I’ve been working on my assignment for almost five hours now. I know that it shouldn’t take this long but sometimes when you’ve been working on something for a long period of time, obvious things aren’t so obvious. It took me two hours to work on a problem and I’ve finally solved it. Now I can carry on to the other part of the assignments.

This assignment for my networking class is about cryptography, mainly the RSA algorithm. This algorithm was created by Ron Rivest, Adi Shamir, and Leonard Adleman hence that’s how it got its name. The whole thing involves three steps, key generation, encryption and decryption. The last two steps are easy so long as you’ve completed the first step correctly.

The key generation step involves the following.

You need two prime numbers, *p* and *q*. Next, you have to compute *n = pq*. Then you compute the *φ(n) = (p – 1) (q – 1)*. And finally, you have to solve for *d* which is the private key. For my assignment, the numbers were as follows:

p = 23 q = 17 e = 19 |
n = pq n = 23 x 17 n = 391 |
φ(n) = (p – 1) (q – 1) φ(n) = (23 – 1)(17 – 1) φ(n) = 22 x 16 φ(n) = 352 |

With all of these calculations out of the way, I can go ahead and solve for *d*. I had a little bit of a hard time solving this equation because I kept losing track of what number goes where and which numbers to subtracted from which column. I took me about two hours before I finally arrived at the correct answer.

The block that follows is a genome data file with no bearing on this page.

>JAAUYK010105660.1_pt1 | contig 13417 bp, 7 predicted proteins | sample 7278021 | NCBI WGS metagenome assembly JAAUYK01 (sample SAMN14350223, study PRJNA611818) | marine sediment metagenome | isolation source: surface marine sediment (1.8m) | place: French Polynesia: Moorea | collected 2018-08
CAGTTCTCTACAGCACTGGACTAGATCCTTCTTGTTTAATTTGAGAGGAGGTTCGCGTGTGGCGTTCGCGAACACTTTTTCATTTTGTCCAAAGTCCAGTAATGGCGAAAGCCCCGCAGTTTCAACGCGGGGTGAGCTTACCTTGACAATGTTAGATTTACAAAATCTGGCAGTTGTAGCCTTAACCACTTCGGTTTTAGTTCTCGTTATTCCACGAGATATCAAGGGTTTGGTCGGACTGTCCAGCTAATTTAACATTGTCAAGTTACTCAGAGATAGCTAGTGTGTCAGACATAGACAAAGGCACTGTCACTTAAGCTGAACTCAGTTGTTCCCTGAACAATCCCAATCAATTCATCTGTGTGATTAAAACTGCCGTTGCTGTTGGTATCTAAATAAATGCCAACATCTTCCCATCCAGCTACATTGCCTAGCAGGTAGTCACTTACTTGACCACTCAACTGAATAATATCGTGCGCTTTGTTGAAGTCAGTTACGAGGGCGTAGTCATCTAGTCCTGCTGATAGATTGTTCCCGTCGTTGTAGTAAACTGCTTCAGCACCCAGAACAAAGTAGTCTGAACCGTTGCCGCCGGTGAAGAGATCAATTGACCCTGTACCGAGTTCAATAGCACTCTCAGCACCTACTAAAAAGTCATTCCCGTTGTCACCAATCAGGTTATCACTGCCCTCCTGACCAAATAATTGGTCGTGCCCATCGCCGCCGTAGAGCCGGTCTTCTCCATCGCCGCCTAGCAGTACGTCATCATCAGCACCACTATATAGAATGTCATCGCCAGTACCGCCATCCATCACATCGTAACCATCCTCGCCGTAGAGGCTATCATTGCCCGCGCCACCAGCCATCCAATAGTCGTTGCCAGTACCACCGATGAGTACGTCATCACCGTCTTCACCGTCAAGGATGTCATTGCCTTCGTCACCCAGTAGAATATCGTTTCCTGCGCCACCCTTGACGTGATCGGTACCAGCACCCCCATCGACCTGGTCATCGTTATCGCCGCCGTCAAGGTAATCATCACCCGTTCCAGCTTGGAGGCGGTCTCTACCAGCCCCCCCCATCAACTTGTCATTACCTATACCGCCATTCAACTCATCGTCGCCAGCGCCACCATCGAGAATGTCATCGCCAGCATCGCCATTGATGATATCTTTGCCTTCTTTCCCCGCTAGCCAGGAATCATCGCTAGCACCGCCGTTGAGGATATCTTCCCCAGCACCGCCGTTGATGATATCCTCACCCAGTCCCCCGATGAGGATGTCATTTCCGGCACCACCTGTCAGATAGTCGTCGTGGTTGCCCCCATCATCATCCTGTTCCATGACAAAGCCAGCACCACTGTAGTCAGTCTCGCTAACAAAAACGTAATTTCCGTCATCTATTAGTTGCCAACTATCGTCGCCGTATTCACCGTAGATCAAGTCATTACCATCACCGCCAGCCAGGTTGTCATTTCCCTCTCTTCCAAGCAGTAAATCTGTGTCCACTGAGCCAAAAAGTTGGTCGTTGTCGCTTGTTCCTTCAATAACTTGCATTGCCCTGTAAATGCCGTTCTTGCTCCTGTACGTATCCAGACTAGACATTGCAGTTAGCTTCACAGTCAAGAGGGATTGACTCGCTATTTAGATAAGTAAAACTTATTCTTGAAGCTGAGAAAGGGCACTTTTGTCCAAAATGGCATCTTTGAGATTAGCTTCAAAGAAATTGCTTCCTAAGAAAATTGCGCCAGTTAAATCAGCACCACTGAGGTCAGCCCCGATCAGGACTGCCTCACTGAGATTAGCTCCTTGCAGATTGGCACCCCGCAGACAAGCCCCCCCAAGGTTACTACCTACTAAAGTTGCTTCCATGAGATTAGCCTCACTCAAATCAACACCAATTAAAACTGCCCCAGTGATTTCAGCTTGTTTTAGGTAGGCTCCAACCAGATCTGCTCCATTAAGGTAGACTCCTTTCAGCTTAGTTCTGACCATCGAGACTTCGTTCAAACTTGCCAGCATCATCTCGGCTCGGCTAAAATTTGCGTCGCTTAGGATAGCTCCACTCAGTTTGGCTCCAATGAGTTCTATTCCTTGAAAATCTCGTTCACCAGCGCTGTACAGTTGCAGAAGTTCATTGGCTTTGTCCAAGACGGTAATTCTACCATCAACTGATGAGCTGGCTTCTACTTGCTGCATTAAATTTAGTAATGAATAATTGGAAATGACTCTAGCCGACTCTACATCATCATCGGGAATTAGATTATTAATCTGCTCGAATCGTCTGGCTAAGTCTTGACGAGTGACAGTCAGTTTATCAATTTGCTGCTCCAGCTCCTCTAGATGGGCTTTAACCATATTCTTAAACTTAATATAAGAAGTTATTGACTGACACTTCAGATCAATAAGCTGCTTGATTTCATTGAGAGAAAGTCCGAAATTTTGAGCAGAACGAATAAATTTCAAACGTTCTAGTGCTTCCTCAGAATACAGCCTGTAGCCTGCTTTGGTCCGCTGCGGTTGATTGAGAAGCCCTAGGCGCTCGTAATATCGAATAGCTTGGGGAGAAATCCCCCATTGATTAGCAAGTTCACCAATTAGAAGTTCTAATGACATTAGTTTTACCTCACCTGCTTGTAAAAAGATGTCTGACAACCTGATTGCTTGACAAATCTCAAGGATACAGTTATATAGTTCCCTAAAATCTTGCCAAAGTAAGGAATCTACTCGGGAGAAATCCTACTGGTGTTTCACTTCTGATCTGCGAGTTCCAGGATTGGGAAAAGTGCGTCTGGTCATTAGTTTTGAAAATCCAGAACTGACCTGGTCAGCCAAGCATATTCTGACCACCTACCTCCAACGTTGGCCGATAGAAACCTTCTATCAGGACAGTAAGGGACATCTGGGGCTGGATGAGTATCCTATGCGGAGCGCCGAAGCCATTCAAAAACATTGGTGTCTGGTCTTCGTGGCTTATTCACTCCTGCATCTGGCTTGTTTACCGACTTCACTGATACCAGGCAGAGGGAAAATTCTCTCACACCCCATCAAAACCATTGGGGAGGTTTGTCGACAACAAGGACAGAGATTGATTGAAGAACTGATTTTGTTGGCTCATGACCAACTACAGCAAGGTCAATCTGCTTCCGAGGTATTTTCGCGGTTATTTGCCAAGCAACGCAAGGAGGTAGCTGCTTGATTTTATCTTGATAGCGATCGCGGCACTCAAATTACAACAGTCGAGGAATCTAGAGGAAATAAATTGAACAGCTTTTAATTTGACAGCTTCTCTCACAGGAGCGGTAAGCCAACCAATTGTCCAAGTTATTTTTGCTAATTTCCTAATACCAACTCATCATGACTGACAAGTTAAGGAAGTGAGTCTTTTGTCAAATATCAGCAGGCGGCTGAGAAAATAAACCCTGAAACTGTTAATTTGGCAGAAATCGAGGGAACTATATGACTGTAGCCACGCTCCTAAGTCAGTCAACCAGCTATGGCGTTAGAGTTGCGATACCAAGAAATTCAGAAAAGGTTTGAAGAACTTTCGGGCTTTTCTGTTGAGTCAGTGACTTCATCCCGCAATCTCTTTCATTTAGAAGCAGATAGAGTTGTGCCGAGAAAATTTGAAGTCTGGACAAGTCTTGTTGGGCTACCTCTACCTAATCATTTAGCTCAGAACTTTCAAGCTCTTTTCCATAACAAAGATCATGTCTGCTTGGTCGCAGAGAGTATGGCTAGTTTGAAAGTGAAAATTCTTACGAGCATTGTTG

e |
φ(n) |
(1,0) |
(0,1) |
Comments |

19 | 352 | (1,0) | (0,1) | |

19 | 10 | (1,0) | (-18,1) | y = 18, r = 10; (0,1) – 18(1,0) = (0,1) – (18,0) |

9 | 10 | (19,-1) | (-18,1) | y = 1, r = 9; (1,0) Ã¢â‚¬â€œ (-18,1) = (19,-1) |

9 | 1 | (19,-1) | (-37,2) | y = 1, r = 1; (-18,1)-(19,-1) = (-37,2) |

0 | 1 | (314,-19) | (-37, 2) | y = 9, r = 0; (19,-1) Ã¢â‚¬â€œ 9(-37,2) = (-19,-1) Ã¢â‚¬â€œ (-333,18) = (314,-19) |

What is happening here is that you would keep calculating the numbers until either the *e* or the *φ(n)* reaches a value of 1, in this case, it did in a few steps. Whichever column has a value of 1, that’s where the answer is for *d*. In this case, it’s -37 but *d* cannot be negative so we have to solve it further.

d = -37 mod φ(n)

d = -37 mod 352

d = 315

For anyone who isn’t familiar with programming, *mod* means to divide and take the remainder. So 5 mod 4 means that 4 goes into 5 once and has a remainder of 1. In this case, the remainder would be a negative number so you subtract from the divisor. I don’t remember learning that part when I was in school but now I know.

So d = 315 and that becomes the private key. Now that you have the private key, you can encrypt and decrypt your message. To encrypt the message you use this formula:

*c = m ^{d} mod n*

and to decrypt you use this formula:

*m = c*

^{d}mod nWhere m is the message and c is the cipher text.

During the key generation step, I did everything that I was supposed to do only I forgot to carry the one and received an answer of -27 instead of -37 and that’s what messed everything up. The stupid part about it was that I kept getting -27 every time and I didn’t see that mistake until I went over it again and again. But at least I managed to get a lot of practice working in this because I know that it’ll be on the exam and now I can do it all by hand.

good job!